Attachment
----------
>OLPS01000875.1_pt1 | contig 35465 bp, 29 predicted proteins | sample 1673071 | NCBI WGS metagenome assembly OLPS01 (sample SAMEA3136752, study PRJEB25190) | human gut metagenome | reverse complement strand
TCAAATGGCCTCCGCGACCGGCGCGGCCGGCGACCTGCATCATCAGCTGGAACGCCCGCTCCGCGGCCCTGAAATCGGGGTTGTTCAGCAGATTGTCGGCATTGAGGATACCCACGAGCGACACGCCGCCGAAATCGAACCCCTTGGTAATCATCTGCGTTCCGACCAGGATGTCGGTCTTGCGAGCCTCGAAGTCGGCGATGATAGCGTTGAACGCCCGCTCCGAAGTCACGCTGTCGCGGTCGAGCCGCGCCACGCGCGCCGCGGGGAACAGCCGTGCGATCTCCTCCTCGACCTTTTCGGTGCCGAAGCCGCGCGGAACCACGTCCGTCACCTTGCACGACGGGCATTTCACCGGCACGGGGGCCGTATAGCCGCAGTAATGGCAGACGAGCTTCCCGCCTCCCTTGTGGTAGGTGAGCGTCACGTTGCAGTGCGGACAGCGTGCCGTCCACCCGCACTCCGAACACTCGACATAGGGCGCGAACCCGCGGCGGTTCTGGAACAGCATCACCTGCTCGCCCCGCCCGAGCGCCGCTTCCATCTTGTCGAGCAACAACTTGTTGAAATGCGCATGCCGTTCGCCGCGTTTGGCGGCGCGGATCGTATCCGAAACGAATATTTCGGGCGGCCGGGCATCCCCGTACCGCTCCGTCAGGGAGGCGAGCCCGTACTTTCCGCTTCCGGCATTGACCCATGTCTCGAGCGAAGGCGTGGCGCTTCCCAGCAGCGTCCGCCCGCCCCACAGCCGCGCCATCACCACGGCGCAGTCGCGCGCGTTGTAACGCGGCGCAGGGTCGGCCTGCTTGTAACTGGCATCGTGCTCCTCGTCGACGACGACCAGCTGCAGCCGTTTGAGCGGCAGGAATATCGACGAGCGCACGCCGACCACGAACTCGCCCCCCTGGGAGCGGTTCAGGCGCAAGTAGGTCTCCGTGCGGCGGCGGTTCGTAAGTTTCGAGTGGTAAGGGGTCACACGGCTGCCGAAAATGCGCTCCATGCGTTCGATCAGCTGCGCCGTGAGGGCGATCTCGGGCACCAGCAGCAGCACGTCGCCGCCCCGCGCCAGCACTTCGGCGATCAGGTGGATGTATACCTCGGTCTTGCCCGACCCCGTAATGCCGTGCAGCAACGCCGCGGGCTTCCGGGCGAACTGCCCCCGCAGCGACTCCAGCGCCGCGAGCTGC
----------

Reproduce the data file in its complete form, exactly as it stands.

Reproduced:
>OLPS01000875.1_pt1 | contig 35465 bp, 29 predicted proteins | sample 1673071 | NCBI WGS metagenome assembly OLPS01 (sample SAMEA3136752, study PRJEB25190) | human gut metagenome | reverse complement strand
TCAAATGGCCTCCGCGACCGGCGCGGCCGGCGACCTGCATCATCAGCTGGAACGCCCGCTCCGCGGCCCTGAAATCGGGGTTGTTCAGCAGATTGTCGGCATTGAGGATACCCACGAGCGACACGCCGCCGAAATCGAACCCCTTGGTAATCATCTGCGTTCCGACCAGGATGTCGGTCTTGCGAGCCTCGAAGTCGGCGATGATAGCGTTGAACGCCCGCTCCGAAGTCACGCTGTCGCGGTCGAGCCGCGCCACGCGCGCCGCGGGGAACAGCCGTGCGATCTCCTCCTCGACCTTTTCGGTGCCGAAGCCGCGCGGAACCACGTCCGTCACCTTGCACGACGGGCATTTCACCGGCACGGGGGCCGTATAGCCGCAGTAATGGCAGACGAGCTTCCCGCCTCCCTTGTGGTAGGTGAGCGTCACGTTGCAGTGCGGACAGCGTGCCGTCCACCCGCACTCCGAACACTCGACATAGGGCGCGAACCCGCGGCGGTTCTGGAACAGCATCACCTGCTCGCCCCGCCCGAGCGCCGCTTCCATCTTGTCGAGCAACAACTTGTTGAAATGCGCATGCCGTTCGCCGCGTTTGGCGGCGCGGATCGTATCCGAAACGAATATTTCGGGCGGCCGGGCATCCCCGTACCGCTCCGTCAGGGAGGCGAGCCCGTACTTTCCGCTTCCGGCATTGACCCATGTCTCGAGCGAAGGCGTGGCGCTTCCCAGCAGCGTCCGCCCGCCCCACAGCCGCGCCATCACCACGGCGCAGTCGCGCGCGTTGTAACGCGGCGCAGGGTCGGCCTGCTTGTAACTGGCATCGTGCTCCTCGTCGACGACGACCAGCTGCAGCCGTTTGAGCGGCAGGAATATCGACGAGCGCACGCCGACCACGAACTCGCCCCCCTGGGAGCGGTTCAGGCGCAAGTAGGTCTCCGTGCGGCGGCGGTTCGTAAGTTTCGAGTGGTAAGGGGTCACACGGCTGCCGAAAATGCGCTCCATGCGTTCGATCAGCTGCGCCGTGAGGGCGATCTCGGGCACCAGCAGCAGCACGTCGCCGCCCCGCGCCAGCACTTCGGCGATCAGGTGGATGTATACCTCGGTCTTGCCCGACCCCGTAATGCCGTGCAGCAACGCCGCGGGCTTCCGGGCGAACTGCCCCCGCAGCGACTCCAGCGCCGCGAGCTGC